Mckinney Courier-gazette > News
McKinney ISD bond package easily approved
Voters overwhelmingly supported the McKinney ISD's proposed $191 million bond package, approving with 74 percent of ballots cast a measure that prepares the district for future growth by adding on to and renovating existing campuses rather than building new ones.
"The citizens overall understood that we really cut back on what we were originally thinking about as far as the bond package," said Dr. J.D. Kennedy, MISD Superintendent. "We really tried to do just a nuts and bolts sort of plan. We looked at a fourth high school and realized we could not afford to do that with our existing debt and financial situation. It was really reassuring to see the voters support what we needed for the basic needs of our kids."
It was the district's first bond election since 2005, a package voters approved with 89 percent of the vote.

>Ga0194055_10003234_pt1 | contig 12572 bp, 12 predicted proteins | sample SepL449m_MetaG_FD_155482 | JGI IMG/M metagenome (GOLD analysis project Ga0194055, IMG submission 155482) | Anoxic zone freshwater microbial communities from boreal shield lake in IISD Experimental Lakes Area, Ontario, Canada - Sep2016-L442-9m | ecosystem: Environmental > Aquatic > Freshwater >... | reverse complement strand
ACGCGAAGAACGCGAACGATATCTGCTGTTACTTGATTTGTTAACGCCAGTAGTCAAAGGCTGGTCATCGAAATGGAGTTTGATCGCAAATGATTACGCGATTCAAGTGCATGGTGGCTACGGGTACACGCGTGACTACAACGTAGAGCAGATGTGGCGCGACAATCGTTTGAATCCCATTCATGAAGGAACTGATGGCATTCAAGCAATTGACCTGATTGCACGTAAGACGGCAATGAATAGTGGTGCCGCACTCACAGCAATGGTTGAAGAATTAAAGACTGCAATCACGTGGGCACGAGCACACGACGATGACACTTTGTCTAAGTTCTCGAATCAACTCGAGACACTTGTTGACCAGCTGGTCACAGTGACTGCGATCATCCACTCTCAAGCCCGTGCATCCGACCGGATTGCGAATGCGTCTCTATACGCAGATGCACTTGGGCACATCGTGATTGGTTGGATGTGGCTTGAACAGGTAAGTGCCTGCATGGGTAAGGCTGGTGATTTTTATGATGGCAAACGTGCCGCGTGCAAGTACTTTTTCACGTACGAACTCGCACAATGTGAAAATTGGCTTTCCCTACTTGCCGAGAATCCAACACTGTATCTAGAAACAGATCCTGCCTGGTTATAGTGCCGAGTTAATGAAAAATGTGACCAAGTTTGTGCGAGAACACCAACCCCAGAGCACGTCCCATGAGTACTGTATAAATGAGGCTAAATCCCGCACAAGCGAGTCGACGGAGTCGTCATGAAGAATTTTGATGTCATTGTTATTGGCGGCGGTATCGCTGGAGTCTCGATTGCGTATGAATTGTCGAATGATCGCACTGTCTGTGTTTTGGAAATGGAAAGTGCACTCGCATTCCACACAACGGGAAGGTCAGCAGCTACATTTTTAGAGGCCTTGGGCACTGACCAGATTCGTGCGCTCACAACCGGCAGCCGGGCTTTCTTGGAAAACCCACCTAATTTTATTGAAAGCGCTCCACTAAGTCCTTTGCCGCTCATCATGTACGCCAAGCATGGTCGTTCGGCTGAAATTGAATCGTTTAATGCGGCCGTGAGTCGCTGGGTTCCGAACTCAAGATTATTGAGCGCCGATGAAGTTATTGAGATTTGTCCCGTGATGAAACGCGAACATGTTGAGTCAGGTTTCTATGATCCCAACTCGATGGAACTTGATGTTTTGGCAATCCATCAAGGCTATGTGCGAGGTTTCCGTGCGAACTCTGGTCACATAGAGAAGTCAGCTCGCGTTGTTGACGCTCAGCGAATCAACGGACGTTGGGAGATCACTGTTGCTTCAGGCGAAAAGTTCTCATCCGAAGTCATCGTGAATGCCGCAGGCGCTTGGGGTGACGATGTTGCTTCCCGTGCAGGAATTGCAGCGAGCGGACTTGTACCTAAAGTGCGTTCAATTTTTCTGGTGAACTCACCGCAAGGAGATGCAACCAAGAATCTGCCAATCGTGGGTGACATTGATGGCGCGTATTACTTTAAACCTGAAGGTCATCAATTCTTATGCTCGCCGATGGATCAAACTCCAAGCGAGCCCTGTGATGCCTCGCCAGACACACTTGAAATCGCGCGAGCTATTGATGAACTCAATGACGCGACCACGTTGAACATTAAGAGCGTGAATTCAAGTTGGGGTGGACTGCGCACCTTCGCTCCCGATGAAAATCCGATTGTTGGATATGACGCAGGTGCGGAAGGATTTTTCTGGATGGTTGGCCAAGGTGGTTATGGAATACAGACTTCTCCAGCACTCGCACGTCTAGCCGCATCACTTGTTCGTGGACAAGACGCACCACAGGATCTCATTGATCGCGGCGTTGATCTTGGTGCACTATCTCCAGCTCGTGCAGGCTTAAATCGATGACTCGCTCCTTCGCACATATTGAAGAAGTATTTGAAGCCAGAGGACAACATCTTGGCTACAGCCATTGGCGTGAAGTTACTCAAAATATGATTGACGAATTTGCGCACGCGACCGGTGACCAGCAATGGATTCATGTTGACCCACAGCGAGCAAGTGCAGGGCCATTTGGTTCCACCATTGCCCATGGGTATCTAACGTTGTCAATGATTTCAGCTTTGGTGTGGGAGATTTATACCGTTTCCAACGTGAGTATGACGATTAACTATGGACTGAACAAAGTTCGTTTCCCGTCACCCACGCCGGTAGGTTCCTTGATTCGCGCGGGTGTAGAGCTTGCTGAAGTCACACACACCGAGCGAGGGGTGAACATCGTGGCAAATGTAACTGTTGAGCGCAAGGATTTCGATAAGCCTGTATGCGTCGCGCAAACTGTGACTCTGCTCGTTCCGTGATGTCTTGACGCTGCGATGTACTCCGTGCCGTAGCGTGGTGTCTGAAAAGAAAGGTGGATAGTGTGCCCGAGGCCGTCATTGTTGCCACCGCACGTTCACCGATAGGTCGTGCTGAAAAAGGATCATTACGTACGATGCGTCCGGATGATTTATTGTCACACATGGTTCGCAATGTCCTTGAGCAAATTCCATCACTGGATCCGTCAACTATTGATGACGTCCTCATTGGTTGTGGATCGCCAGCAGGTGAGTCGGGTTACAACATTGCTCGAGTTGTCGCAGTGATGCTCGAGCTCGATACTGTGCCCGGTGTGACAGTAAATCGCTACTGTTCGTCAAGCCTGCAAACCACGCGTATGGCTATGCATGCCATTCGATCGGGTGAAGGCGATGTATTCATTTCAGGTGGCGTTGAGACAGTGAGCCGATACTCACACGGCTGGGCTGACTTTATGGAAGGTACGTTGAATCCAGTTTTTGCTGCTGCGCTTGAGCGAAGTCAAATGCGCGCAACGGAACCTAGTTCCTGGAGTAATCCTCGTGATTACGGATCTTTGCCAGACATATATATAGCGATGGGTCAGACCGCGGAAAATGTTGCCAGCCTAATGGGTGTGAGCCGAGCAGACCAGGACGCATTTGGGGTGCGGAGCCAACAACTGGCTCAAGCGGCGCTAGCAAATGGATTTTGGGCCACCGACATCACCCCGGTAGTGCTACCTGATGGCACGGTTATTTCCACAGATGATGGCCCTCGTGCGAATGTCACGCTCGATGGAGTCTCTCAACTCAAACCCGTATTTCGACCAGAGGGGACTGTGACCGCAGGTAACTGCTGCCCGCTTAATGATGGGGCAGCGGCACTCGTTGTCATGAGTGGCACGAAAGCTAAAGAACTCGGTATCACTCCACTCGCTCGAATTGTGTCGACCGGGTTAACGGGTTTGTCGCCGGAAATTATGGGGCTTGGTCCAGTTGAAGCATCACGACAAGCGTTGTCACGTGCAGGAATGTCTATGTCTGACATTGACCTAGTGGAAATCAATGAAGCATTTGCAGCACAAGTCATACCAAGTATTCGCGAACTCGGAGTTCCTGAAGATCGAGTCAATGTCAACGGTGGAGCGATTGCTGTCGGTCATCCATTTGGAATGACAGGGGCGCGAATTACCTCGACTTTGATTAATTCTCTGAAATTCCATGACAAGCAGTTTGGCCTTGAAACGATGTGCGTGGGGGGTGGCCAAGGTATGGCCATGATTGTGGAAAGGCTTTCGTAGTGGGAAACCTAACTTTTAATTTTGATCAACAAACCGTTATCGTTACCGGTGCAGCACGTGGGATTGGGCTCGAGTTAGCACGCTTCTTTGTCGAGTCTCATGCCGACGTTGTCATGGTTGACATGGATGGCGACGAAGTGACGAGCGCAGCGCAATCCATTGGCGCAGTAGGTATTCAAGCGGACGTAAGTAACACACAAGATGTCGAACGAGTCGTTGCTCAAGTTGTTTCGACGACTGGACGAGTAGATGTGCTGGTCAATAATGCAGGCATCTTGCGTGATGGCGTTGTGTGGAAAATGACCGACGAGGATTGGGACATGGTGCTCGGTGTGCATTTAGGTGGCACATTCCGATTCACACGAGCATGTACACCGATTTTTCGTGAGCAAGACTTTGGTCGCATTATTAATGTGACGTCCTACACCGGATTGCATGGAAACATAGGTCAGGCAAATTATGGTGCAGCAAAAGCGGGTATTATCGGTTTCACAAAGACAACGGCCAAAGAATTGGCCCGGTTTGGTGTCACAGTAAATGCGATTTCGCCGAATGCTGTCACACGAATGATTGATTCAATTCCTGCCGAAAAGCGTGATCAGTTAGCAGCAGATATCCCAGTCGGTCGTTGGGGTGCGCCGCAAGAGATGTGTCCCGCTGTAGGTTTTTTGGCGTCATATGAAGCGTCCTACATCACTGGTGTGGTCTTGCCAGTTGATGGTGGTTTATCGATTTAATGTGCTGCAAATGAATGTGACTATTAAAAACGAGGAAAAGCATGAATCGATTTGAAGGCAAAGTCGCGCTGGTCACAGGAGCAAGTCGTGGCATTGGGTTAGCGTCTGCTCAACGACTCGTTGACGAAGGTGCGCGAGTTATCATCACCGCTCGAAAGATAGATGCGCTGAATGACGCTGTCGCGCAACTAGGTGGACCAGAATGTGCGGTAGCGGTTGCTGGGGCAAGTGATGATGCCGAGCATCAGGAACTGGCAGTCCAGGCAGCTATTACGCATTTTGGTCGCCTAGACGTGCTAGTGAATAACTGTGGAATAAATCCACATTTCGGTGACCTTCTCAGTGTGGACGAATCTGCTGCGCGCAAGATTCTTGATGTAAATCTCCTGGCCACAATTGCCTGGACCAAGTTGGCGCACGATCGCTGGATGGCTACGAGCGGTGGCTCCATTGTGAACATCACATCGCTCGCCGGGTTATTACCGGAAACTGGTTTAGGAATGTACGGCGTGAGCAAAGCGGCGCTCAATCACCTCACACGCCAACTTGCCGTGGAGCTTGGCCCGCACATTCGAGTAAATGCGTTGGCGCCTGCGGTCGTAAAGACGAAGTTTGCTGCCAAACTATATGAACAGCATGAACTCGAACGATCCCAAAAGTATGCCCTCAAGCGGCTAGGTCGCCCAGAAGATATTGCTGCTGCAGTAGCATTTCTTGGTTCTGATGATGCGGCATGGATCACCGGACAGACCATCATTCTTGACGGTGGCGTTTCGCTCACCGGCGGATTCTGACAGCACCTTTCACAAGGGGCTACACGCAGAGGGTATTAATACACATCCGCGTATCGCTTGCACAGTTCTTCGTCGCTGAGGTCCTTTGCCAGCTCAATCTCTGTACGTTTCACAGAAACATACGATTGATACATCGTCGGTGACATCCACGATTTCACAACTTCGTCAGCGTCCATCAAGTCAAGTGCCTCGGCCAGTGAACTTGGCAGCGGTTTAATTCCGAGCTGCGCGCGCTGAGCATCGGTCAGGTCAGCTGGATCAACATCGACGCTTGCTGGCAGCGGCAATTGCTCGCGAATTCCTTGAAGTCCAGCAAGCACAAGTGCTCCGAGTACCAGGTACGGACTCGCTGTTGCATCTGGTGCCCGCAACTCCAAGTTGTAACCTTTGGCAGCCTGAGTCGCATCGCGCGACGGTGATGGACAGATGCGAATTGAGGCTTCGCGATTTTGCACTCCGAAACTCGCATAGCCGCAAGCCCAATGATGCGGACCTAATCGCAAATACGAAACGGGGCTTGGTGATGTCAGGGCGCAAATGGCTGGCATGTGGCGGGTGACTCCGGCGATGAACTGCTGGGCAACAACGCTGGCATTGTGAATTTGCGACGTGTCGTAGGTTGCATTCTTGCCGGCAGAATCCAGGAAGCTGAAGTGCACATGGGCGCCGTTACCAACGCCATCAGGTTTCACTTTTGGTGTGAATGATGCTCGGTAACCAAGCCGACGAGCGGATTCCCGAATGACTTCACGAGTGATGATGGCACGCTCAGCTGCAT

The recently voted in bond funds are expected to serve the district's needs for five years.
A portion of the bonds will be used to expand McKinney High School and McKinney North High School to accommodate a growing high school population projected to increase by 1,100 students over the next five years. When expansions are complete, both campuses will be the size of McKinney Boyd and able to accommodate 3,000 students.
The bond package will also fund expansions at Reuben Johnson Elementary School, Malvern Elementary School, Dowell Middle School, and Faubion Middle School.
The approved bond package will increase taxes on a $150,000 by an estimated $1.35 per month or $16.50 per year.
"I think at the end of the day, people really saw that this bond was addressing critical needs," said district spokesperson Cody Cunningham. "We're excited about the renovations that are going to take place, especially at McKinney High School, and we're going to be able to have good environments for our kids. We're still growing, and that's something that we have to be prepared to address. We're really excited with the results. This community has always placed education as a high priority."
Chris Beattie contributed to this report.